Students struggle with trig integration and trig substitution.
This semester, I wanted to determine whether student recipe cards were busy work or useful/important to enhancing student learning.
Every semester I have my students write their own recipe cards for trig integration and trig substitution in calc II. They use these recipe cards on practice problems they do in groups, a "project" they do on their own, and then on the exam over integration. Thinking this might be busy work, I decided to not require students to write them.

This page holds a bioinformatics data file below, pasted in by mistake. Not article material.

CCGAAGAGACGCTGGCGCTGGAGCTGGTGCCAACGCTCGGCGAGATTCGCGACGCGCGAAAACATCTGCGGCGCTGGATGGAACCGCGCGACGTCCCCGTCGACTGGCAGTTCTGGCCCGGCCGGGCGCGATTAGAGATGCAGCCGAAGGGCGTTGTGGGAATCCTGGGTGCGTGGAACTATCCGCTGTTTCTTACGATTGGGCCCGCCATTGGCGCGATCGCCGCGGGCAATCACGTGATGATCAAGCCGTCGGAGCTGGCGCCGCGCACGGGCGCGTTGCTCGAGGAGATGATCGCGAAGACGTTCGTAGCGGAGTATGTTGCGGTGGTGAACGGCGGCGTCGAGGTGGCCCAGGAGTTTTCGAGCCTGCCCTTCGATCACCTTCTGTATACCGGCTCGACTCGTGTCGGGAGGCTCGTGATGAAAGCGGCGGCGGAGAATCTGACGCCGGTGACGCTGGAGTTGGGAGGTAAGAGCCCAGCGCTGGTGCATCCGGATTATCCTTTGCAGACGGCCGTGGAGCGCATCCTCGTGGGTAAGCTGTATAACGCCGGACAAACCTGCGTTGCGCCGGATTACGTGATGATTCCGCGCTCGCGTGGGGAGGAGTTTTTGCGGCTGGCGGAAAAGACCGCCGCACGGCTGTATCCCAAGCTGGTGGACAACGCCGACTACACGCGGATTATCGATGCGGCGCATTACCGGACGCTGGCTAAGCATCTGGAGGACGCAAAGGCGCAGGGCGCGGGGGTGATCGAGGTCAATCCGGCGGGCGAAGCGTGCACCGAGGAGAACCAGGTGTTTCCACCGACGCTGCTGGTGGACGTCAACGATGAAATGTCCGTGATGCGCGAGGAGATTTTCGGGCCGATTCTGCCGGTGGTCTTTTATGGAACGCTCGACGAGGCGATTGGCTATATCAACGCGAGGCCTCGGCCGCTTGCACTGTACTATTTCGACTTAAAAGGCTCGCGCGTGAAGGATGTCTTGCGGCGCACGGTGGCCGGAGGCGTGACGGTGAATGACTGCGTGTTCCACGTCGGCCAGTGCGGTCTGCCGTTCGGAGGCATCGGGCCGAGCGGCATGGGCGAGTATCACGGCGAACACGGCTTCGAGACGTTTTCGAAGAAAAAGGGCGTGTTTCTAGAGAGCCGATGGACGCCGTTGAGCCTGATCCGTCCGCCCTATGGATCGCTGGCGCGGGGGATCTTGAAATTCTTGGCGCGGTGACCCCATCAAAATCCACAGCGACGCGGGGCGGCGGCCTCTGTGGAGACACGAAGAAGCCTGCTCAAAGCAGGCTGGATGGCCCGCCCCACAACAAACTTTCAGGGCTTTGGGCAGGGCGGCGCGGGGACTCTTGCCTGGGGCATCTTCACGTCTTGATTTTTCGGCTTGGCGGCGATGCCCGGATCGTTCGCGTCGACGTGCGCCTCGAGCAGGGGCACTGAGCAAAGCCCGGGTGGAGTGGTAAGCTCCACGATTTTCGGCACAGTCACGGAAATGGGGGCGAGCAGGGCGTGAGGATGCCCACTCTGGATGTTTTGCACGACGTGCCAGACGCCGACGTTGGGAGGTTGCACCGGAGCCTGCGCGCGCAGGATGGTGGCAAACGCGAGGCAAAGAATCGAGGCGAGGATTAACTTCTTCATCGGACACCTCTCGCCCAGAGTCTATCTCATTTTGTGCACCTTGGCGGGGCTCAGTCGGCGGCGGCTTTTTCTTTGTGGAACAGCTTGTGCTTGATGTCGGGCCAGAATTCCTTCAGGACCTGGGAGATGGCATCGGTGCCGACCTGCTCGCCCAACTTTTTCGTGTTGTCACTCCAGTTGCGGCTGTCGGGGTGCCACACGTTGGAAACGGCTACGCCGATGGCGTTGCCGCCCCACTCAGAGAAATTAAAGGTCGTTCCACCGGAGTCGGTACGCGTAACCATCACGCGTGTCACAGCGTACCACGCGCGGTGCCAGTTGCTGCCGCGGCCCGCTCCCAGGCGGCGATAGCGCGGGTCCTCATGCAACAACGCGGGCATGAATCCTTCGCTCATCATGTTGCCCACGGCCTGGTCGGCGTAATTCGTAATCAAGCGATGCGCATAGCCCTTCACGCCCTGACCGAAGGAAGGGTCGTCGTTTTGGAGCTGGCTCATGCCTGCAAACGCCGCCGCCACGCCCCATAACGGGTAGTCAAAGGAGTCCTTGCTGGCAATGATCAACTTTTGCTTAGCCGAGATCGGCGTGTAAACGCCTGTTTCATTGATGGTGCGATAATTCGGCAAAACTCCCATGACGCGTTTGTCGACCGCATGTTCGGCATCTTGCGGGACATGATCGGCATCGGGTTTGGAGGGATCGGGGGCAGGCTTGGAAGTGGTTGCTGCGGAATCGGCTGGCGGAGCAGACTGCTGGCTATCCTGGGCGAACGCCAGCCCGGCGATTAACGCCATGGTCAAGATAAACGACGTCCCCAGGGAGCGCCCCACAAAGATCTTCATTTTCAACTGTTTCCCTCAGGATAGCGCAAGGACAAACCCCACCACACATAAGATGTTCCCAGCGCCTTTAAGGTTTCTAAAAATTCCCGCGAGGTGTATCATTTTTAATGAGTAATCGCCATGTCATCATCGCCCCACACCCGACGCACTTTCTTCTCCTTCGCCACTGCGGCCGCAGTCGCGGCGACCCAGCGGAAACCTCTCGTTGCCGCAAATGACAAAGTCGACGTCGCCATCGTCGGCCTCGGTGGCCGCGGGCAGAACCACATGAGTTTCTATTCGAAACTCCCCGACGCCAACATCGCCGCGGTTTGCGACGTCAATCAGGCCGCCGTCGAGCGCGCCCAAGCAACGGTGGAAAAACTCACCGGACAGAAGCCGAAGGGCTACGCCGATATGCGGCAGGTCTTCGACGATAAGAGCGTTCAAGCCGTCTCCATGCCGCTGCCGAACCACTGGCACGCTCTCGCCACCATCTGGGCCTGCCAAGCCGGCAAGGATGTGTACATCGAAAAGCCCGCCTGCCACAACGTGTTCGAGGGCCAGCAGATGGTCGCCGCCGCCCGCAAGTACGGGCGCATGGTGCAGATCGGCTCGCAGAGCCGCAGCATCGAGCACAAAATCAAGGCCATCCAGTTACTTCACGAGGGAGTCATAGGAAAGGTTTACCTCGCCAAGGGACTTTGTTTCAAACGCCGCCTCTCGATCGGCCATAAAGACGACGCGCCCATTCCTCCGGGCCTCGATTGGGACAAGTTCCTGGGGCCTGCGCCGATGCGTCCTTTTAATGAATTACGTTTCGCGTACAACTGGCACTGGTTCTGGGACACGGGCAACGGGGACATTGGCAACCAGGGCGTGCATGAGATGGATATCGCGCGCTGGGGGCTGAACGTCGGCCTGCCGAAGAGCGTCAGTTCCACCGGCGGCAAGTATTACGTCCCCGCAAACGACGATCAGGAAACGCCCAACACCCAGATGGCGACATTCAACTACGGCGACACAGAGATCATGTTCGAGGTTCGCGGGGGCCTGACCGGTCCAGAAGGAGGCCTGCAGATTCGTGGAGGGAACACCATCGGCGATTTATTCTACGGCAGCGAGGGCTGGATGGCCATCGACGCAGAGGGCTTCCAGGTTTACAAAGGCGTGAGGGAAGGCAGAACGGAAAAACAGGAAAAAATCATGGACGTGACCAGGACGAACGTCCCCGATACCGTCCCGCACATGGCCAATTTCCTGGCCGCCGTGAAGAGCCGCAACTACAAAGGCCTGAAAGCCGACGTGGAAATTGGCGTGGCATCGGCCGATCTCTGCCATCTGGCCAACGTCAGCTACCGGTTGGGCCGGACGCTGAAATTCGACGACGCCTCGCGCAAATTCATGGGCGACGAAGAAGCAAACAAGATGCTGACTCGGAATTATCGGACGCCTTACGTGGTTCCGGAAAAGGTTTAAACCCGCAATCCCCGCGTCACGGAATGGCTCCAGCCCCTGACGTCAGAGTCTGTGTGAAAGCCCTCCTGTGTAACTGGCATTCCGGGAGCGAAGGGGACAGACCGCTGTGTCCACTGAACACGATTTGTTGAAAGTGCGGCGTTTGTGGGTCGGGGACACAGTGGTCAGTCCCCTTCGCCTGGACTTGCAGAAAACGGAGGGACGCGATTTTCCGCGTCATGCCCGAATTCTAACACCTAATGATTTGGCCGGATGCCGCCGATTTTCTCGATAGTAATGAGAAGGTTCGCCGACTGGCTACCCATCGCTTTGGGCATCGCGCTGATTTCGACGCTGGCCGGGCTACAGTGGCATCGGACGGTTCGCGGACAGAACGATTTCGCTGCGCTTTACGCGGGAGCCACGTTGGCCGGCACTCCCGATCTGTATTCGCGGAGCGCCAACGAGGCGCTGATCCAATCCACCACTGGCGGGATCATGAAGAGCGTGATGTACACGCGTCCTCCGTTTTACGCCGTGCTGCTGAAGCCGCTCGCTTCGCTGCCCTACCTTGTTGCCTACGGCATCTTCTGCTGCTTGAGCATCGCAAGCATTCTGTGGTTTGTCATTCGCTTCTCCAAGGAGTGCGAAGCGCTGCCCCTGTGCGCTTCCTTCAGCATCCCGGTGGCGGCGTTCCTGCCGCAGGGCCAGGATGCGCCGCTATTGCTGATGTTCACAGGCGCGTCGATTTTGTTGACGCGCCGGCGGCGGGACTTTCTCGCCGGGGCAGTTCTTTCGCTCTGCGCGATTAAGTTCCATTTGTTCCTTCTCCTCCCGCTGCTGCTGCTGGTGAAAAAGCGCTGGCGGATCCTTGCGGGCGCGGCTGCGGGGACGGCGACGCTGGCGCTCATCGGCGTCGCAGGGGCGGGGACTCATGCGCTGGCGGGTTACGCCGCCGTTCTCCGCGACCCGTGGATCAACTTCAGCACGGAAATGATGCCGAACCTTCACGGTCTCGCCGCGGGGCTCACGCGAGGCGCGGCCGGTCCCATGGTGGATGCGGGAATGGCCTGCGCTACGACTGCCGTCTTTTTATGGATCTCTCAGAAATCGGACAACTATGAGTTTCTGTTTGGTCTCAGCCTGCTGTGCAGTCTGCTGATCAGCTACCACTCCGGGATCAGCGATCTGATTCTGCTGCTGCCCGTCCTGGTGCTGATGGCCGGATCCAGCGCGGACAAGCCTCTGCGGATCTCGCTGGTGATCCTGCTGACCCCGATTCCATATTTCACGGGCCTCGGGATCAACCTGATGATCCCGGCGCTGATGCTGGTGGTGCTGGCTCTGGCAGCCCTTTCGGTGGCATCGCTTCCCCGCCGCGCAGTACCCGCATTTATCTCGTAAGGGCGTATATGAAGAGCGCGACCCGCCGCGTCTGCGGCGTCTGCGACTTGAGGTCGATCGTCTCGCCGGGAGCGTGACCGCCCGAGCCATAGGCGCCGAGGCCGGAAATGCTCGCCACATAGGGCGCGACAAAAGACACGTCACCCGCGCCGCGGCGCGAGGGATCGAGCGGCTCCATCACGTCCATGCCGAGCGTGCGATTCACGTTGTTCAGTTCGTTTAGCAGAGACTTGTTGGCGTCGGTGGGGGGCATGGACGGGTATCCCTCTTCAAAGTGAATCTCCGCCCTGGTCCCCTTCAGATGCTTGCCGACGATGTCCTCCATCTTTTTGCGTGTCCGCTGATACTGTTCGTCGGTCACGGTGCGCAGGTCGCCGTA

I compared results from practice problem sets, a project, and also exams between previous semesters (4 in total) that used recipe cards vs. this semester that did not. On average, the semesters where students wrote their own recipes had an 85% success rate as compared to 65% this semester on the assignments.
After completeing this assessment I will continue to have the students write and use their recipe cards. These recipe cards are a way for students to explain to themselves, in their own words, how to solve particular problems. This has shown me that recipe cards are beneficial in helping the students retain the information but more importantly aids in the understanding of the process and not trying to memorize.
This assessment assesses the CLO of "Students will pick the most appropriate tool/technique to solving a problem" as well as the ILO of written communication.